|Title||:||Nagano Winter Olympics '98|
|Review by||:||Ken Gagne|
The medals have been earned, the athletes sent home. The Olympics may be over, but gamers can keep playing with Konami's Nagano Winter Olympics '98, for the Nintendo 64. (The game is also available for the Sony PlayStation, but with slightly different events.)
This title includes ten popular Olympic events, and some lesser-known ones. Included are downhill and slalom skiing, half-pipe snowboarding, bobsleigh and luge, speed skating, and curling. Some fans will bemoan the lack of the favorite events hockey and figure-skating. Up to four players can compete in alternating turns, as there is no simultaneous competition. None of the stars of the real Olympics are present in the game, as one would expect in a basketball or baseball game; Michelle Kwan fans will have to get her book.
Most of the events are based on pushing buttons in sequence or rhythm. This quickly becomes boring, as it requires no skill, reducing the gameplay to a simple chore. One would think pulling off snowboard stunts would require dexterity and imagination, but all that's necessary is to follow the on-screen directions as they appear.
The graphics are realistic, with nice touches such as the ice's reflective surface and the motions of the athletes. But it's hard to focus on these qualities when the game demands one's attention on some power bar or chart necessary to accomplish the moves. The downhill racing events tend not to convey any real sense of speed.
Don't expect symphonic opening ceremonies or even any national anthems; Nagano does not sport great music. Most of the events occur in silence, with the instant replays accompanied by simple tunes not worthy of the Nintendo 64. Fortunately, sound effects do not suffer similarly: the rushing wind and cheering crowds sound authentic.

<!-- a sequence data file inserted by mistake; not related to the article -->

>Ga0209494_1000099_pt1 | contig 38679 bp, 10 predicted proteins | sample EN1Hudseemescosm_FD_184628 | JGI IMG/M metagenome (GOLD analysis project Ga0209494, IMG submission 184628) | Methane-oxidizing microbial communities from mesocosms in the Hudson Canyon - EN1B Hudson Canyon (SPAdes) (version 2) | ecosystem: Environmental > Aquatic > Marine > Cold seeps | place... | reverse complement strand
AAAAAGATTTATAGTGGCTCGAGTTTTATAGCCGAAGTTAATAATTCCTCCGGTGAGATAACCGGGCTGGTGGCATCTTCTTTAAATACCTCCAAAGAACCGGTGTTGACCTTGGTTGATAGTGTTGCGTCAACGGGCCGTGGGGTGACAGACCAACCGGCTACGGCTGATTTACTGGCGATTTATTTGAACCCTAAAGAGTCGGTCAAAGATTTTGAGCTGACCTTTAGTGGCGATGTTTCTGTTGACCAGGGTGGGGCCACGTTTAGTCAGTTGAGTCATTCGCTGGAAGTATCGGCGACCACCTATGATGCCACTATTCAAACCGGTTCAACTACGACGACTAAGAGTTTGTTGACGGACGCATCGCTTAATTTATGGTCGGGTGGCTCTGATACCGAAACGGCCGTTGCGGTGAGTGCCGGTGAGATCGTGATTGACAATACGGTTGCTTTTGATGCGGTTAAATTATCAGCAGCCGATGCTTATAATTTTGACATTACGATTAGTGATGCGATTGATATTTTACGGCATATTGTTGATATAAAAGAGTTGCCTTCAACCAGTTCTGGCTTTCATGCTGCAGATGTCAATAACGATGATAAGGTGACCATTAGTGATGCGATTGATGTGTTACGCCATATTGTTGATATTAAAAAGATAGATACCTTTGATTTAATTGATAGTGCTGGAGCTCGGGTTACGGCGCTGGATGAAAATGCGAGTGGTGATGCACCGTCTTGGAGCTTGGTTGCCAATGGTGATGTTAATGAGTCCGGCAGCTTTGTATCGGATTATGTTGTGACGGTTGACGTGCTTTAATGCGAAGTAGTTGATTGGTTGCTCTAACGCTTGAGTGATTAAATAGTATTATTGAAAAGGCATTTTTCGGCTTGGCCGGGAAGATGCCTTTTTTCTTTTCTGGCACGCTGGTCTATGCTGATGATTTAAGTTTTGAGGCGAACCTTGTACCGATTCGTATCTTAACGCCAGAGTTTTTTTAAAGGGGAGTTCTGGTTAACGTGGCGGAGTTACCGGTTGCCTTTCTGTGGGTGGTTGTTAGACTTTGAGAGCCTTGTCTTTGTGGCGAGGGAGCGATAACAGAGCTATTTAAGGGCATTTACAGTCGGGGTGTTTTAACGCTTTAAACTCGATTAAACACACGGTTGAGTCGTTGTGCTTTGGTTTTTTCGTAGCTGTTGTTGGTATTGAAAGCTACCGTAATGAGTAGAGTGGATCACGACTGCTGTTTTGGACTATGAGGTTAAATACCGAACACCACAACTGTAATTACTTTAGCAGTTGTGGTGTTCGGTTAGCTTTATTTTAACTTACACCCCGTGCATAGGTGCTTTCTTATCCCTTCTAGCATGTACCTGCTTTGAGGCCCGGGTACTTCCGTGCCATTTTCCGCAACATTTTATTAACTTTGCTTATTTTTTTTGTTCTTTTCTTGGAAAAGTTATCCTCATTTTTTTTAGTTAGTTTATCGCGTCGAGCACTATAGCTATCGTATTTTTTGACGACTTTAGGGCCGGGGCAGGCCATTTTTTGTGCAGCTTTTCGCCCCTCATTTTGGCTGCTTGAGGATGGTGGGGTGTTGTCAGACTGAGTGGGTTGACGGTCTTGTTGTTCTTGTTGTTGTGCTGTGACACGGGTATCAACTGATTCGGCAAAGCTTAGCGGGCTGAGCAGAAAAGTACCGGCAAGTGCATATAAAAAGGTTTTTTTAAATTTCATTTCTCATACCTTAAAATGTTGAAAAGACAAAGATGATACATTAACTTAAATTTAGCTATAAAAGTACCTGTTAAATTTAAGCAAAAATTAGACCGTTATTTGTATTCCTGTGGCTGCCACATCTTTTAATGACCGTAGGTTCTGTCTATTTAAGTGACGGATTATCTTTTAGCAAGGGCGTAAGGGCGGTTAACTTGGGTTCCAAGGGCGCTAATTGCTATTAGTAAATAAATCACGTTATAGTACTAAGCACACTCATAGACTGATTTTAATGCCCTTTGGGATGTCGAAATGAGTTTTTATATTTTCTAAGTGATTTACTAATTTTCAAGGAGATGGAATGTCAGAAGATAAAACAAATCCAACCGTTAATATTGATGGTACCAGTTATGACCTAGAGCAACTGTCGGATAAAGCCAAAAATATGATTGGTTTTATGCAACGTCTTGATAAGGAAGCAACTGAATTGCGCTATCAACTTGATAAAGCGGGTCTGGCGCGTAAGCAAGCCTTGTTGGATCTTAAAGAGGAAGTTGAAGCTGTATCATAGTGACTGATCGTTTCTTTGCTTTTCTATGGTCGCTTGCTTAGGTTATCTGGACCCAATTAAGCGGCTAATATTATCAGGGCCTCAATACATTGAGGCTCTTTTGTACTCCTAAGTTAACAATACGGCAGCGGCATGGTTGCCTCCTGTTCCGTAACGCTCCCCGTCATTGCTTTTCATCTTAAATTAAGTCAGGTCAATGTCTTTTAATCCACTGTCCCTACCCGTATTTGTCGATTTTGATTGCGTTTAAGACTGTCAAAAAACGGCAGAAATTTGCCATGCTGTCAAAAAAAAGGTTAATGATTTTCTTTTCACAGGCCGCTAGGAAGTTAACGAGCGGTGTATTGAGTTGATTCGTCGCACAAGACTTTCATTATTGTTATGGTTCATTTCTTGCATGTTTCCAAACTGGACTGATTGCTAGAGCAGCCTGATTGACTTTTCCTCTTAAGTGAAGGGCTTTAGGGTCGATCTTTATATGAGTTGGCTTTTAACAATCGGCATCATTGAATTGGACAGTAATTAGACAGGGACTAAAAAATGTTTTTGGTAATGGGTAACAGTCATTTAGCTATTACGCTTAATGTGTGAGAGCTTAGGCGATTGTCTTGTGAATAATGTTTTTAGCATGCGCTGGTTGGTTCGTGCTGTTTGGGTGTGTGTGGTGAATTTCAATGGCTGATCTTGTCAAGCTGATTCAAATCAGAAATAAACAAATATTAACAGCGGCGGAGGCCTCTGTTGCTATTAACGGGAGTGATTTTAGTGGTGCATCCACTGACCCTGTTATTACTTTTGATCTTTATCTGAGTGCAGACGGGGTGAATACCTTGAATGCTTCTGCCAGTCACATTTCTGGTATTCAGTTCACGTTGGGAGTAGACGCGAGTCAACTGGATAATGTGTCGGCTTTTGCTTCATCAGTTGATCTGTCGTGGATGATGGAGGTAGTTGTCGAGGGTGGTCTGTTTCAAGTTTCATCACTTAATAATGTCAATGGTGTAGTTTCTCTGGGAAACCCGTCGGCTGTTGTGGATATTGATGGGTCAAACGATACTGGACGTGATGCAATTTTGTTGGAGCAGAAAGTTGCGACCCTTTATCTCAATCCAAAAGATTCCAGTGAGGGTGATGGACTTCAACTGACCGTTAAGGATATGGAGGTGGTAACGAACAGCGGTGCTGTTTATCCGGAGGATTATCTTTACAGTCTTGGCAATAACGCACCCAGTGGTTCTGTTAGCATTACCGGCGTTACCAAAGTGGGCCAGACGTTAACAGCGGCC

Although the motions are often the same (slalom racing is the same whether it's on skis or snowboards, and the track is the same for bobsleigh and luge), the variety of the events themselves create whatever replay value this game has. If you're having trouble in one sport, it's easy enough to switch to something else. Most of the events are not particularly difficult, but matching the game's par scores seems nigh-impossible. Since one often has little control over the speed of the athletes, getting those fast times may appear an unattainable goal.
Nagano is not a place gamers will want to visit. Its gameplay is unimaginative, tedious and lacks any competitive feel. Slalom racing is done better in Wave Race 64; Saturn owners would be happier at the Olympics with Sega's Winter Heat. As for Konami's interpretation Nagano, the only thing possibly worse is this year's CBS coverage of the events.
This article is copyright (c) 1998, 2007 by Ken Gagne. All rights reserved. Not to be distributed without permission.
Original publication: Sentinel & Enterprise, 02-Mar-98